Tongue Lip Adhesion in the Treatment of Robin Sequence: Respiratory, Feeding, and Surgical Outcomes

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Abstract

Objective:

Objective evaluation of the efficacy of tongue lip adhesion (TLA) in the management of Robin sequence (RS).

Study Design:

Retrospective cohort study.

Setting:

Tertiary referral hospital.

Patients, Participants:

The craniofacial database of Amsterdam UMC, Vrije Universiteit Amsterdam was searched to identify infants with RS who underwent tong lip adhesion (TLA). Forty-one RS infants who underwent TLA from 1993 to 2016 were identified.

Interventions:

TLA.

Main Outcome Measure:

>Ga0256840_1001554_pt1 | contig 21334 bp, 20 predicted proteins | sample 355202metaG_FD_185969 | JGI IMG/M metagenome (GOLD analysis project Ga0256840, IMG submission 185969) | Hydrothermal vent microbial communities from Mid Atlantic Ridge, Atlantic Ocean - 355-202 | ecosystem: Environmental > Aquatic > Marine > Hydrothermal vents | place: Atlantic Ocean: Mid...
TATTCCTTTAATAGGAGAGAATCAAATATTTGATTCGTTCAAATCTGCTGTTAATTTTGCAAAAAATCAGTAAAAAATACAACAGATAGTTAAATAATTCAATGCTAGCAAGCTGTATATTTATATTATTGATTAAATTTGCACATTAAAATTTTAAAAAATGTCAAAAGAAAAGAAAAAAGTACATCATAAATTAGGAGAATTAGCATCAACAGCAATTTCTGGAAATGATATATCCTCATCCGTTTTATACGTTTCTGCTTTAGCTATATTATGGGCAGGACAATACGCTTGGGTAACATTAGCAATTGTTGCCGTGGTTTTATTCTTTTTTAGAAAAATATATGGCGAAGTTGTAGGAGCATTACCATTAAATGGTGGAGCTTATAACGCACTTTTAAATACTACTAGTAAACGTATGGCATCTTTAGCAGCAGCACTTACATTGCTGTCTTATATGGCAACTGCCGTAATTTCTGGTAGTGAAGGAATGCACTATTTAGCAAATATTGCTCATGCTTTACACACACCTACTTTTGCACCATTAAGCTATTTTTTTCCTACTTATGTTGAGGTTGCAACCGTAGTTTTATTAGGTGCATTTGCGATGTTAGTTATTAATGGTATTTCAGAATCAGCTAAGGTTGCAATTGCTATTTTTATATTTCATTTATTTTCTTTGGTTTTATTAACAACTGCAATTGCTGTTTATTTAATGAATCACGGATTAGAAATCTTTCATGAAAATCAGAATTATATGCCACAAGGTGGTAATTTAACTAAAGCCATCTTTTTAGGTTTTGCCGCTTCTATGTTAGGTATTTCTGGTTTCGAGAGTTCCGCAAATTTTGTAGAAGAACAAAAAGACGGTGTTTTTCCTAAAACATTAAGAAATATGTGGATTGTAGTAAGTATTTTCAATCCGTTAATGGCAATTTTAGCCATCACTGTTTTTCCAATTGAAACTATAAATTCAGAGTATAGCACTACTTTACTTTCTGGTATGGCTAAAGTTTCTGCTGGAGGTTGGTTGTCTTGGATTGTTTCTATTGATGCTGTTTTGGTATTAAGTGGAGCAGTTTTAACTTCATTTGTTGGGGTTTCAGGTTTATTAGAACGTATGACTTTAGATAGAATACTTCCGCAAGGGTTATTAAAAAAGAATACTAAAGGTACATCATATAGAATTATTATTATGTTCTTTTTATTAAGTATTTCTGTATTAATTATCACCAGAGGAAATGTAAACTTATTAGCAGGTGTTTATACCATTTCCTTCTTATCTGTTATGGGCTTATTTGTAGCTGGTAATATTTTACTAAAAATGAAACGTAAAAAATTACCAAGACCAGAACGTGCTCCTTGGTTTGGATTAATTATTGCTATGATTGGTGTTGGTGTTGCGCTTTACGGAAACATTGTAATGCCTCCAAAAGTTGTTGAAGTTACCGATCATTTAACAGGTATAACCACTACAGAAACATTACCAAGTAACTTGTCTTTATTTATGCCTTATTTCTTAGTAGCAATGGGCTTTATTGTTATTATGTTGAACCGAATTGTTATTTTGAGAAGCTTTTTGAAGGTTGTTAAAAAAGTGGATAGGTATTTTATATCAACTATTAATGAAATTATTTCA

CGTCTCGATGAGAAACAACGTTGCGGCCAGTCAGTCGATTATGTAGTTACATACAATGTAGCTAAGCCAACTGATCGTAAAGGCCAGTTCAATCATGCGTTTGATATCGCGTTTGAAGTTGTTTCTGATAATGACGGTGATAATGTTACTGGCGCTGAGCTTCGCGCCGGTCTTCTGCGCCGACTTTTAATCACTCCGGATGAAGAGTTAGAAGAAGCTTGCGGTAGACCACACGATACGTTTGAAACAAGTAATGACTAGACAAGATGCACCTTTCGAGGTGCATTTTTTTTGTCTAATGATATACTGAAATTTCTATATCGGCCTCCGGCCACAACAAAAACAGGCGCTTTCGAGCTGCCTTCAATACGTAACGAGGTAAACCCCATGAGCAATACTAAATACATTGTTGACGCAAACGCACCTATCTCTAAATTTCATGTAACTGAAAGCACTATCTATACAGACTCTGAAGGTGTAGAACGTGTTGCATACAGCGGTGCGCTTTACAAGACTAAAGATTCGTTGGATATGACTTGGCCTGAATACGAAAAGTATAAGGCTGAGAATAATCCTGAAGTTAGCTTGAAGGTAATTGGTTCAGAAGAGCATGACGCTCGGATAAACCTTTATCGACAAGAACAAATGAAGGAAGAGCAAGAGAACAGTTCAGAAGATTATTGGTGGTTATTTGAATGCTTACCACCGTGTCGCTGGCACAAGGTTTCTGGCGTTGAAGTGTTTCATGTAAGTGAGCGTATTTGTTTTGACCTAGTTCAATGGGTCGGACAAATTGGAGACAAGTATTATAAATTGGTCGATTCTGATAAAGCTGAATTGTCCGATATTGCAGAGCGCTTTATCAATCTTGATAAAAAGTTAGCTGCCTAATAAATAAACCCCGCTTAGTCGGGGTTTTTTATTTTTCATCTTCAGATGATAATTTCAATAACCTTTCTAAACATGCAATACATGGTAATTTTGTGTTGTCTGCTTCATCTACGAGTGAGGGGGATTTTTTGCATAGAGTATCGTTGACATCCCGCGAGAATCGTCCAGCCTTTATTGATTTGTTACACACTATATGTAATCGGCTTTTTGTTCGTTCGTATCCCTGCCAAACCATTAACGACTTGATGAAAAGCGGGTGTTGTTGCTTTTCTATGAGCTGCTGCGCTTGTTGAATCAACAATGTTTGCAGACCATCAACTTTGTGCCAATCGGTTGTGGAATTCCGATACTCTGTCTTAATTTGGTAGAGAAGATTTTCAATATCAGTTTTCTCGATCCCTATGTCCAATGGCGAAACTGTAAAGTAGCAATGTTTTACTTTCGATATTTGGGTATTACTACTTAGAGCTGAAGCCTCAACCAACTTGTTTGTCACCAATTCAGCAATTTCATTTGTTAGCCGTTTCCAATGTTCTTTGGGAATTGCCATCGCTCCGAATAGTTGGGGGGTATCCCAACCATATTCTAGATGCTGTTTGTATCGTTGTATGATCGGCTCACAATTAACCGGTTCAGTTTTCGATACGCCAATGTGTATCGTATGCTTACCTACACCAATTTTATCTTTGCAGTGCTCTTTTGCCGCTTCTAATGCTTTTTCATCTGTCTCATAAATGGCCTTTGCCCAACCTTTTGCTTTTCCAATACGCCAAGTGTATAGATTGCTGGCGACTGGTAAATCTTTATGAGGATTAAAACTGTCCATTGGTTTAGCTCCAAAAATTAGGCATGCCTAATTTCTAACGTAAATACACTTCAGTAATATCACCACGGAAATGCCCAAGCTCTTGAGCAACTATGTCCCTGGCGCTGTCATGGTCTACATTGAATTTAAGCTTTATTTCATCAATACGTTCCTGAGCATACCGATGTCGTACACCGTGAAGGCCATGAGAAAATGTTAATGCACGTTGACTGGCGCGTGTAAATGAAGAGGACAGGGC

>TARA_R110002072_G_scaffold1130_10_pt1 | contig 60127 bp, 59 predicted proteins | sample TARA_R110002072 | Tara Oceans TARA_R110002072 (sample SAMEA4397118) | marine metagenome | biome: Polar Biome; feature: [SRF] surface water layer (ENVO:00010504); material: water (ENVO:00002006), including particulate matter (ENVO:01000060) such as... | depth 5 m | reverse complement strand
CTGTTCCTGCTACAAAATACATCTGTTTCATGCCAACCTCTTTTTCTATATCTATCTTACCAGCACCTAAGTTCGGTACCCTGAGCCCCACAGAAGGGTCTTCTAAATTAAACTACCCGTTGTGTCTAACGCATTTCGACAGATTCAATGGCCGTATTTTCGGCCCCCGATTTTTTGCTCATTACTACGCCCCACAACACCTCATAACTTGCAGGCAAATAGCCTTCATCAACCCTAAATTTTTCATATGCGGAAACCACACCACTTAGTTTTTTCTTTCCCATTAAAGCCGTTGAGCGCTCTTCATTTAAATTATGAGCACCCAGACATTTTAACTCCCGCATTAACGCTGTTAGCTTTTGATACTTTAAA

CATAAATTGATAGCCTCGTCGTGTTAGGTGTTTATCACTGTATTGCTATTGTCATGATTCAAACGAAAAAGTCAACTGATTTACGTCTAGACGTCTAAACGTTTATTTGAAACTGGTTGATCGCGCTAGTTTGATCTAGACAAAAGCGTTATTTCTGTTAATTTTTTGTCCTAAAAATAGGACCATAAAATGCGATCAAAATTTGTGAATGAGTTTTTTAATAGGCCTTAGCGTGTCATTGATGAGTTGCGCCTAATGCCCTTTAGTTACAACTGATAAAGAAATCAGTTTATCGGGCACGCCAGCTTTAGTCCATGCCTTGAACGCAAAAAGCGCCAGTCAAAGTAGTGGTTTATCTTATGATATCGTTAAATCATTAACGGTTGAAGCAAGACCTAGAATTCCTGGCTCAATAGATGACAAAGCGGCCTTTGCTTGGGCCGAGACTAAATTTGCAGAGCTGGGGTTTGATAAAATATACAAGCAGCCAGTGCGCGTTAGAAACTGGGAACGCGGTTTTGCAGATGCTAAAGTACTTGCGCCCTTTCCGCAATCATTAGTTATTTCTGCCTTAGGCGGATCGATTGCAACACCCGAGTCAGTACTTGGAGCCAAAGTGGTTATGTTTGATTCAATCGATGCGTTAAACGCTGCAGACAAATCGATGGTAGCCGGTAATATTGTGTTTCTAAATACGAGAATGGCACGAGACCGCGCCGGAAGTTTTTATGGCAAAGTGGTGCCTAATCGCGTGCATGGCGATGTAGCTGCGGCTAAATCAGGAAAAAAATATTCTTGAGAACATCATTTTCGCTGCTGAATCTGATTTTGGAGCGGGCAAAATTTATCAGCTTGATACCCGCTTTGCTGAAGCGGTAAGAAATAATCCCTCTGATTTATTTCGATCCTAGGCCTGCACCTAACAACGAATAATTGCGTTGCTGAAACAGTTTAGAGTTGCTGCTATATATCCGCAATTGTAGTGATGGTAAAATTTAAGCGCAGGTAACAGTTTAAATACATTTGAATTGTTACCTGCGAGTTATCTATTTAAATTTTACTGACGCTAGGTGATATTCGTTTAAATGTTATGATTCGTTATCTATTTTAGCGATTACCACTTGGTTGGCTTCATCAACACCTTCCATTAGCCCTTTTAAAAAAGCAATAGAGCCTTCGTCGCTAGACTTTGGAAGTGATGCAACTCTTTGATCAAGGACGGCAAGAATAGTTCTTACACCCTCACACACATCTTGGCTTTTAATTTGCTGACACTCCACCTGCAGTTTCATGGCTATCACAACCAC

The outcome measures were pre- and postoperative polysomnography results, nutritional status, weight gain, age at operation, hospital stay length, extubation time after TLA, and complications.

Results:

Forty-one RS patients were included who had TLA at an average age of 26.6 days. In 16 cases a pre- and postoperative polysomnography was performed. In 13 of these cases (81.3%) improvement was observed, in 2 (12.5%) the results were inconclusive, and in 1 (6.3%) no improvement was seen. Patients were extubated after a mean of 2.2 days.

Results:

The mean hospital stay was 40.2 days. Reintervention was needed in 7 patients because of a wound dehiscence. The mean age of TLA release was 9.7 months. At discharge, 9 (22%) children still needed total nutritional support for persistent feeding difficulties. The average growth from birth to adhesion release was 4.6 kg.

Conclusion:

This cohort demonstrates that TLA is a successful procedure in children with RS in terms of respiratory, feeding, and growth outcome. Only minor complications were seen in our cohort.

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